Two Poems: "Flutters" and "Ways to Make a Moth"
Introduction: "Flutters" and "Ways to Make a Moth"
"Flutters" is poem that marked my angst over the temporal nature of the world. I wrote this poem as an Atheist (and a nihilist), shortly before becoming a Christian. It often reminds me of why I need Christ: because without the love of God, the world and all the beauty in it lead to nothing but death.
"Ways to Make a Moth" was also written before my conversion. This poem was an experiment, based on my observations of a moth on my wall heading towards my lamp, but now I believe it reveals my frustrations during that time.
The moth is a butterfly clothed in darkness, searching for the color of day in false light. Looking back on it, that seems to convey the state of humanity - living in darkness, searching for light and life. Throughout the poem, the moth is not quite alive, shaped by human hands, still missing something. But by the end, it finds life by letting the light penetrate it fully, breaking through all the emptiness and darkness. Though I wasn't a Christian at the time, it serves as an apt metaphor for my later conversion.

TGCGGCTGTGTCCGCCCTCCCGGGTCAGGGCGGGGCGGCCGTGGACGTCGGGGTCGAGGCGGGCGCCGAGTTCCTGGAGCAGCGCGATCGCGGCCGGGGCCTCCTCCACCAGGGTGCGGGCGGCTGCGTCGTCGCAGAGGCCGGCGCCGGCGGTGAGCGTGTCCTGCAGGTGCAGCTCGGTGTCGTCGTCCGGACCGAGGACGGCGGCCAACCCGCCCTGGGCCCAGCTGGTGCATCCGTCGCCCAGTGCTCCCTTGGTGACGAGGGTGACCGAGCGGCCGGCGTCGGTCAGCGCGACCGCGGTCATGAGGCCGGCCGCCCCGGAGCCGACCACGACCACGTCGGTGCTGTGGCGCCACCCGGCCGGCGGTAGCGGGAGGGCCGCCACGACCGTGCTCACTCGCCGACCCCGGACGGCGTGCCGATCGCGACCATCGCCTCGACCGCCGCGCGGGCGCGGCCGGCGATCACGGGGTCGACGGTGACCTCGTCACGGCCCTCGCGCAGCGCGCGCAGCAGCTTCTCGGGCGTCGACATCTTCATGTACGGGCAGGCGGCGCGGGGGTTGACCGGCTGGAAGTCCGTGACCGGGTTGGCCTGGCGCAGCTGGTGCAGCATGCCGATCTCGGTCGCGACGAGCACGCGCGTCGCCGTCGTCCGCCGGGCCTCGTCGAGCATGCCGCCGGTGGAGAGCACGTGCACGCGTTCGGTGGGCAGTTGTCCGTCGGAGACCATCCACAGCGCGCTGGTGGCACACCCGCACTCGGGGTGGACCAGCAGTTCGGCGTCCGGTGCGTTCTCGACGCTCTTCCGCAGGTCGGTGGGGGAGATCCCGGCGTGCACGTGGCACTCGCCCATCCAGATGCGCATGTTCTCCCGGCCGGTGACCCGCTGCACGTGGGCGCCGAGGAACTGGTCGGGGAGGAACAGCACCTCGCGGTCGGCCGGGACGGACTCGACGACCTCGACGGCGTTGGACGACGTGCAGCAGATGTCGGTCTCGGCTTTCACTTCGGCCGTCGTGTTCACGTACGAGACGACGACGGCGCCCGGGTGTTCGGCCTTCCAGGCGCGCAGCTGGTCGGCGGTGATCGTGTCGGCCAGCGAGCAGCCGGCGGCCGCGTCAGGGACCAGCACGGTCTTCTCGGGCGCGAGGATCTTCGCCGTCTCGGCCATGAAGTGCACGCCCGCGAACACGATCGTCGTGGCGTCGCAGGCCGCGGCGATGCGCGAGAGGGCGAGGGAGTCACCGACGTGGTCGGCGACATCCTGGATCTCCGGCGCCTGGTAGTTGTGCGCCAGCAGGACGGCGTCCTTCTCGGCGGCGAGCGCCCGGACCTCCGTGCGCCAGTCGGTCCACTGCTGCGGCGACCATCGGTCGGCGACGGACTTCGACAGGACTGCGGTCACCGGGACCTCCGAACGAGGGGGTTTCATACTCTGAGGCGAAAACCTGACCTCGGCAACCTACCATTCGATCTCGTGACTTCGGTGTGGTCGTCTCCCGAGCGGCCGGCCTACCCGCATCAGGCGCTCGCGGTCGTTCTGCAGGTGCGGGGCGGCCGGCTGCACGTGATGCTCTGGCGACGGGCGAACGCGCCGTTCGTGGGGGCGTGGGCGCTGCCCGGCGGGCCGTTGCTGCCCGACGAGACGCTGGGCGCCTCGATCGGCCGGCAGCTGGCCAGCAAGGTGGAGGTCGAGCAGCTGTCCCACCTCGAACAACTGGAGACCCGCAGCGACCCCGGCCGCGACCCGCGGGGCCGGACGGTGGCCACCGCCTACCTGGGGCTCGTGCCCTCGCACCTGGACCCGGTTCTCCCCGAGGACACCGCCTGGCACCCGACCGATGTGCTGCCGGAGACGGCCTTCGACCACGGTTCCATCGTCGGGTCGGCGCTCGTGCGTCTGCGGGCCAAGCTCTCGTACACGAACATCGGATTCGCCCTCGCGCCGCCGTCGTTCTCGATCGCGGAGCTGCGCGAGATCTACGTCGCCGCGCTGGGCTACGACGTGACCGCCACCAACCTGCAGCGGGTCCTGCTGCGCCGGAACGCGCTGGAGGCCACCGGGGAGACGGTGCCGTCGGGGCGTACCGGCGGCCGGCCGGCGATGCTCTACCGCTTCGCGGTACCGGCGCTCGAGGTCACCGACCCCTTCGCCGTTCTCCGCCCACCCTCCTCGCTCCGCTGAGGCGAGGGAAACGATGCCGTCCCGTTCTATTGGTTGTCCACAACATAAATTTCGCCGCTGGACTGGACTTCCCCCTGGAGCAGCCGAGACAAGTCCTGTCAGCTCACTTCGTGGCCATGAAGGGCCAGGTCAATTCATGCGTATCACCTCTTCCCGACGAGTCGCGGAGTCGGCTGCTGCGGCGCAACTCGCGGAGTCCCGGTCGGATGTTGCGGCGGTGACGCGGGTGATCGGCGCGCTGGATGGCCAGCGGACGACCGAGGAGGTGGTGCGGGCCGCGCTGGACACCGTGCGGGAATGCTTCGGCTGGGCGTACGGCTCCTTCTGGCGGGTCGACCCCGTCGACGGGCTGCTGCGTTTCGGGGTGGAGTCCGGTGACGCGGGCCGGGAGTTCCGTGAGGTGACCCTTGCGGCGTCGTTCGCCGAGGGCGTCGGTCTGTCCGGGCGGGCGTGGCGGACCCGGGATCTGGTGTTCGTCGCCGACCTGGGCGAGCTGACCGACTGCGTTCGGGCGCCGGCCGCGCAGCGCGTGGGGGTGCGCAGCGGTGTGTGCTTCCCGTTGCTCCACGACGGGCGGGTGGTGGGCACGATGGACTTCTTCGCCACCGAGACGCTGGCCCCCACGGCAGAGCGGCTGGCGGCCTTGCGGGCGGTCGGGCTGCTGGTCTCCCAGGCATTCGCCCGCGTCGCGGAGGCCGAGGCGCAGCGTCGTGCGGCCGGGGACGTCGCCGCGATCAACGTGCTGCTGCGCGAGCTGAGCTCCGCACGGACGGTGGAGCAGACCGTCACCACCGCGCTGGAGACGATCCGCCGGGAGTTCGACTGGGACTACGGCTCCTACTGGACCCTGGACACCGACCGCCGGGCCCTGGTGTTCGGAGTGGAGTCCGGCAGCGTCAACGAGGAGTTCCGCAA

a butterfly flutters past my face
and I want to catch it in my net
stop its flight
(end its life)
so I can examine her
pin her wings
on scrap paper
put her in glass
let the dust collect
on her body
so whenever I feel
that all beauty is
I can retrace the
fading color in her winged skin
and feel human again
like when I sit in the sun
and a butterfly flutters past my face
Ways to Make a Moth
In cotton folds of grandma musk
find a caterpillar head wrapped in monkey's fur
fine and short
for dandelion flight
on a black breeze
two moldy leaves, or maybe four
frayed and softened
made of dead Autumn whipped up
in an abbreviated ant tornado
sweeping an empty parking lot
wings flutter like a drowsy baby laugh
sucking and snorting
choking with mother's milk
an invisible trail that flowers and dies
tracing cracks along a white wall
a wanton route to the meaning of pleasure
a bulb, blind and burning
There you’ll find
brown that revels in a spectrum
akin to elusive day
bleeding through night's needlework
like a butterfly blaze.
Poll: Writing Poetry
Do you ever use butterflies or moths in your poetry?
© 2018 Veronica McDonald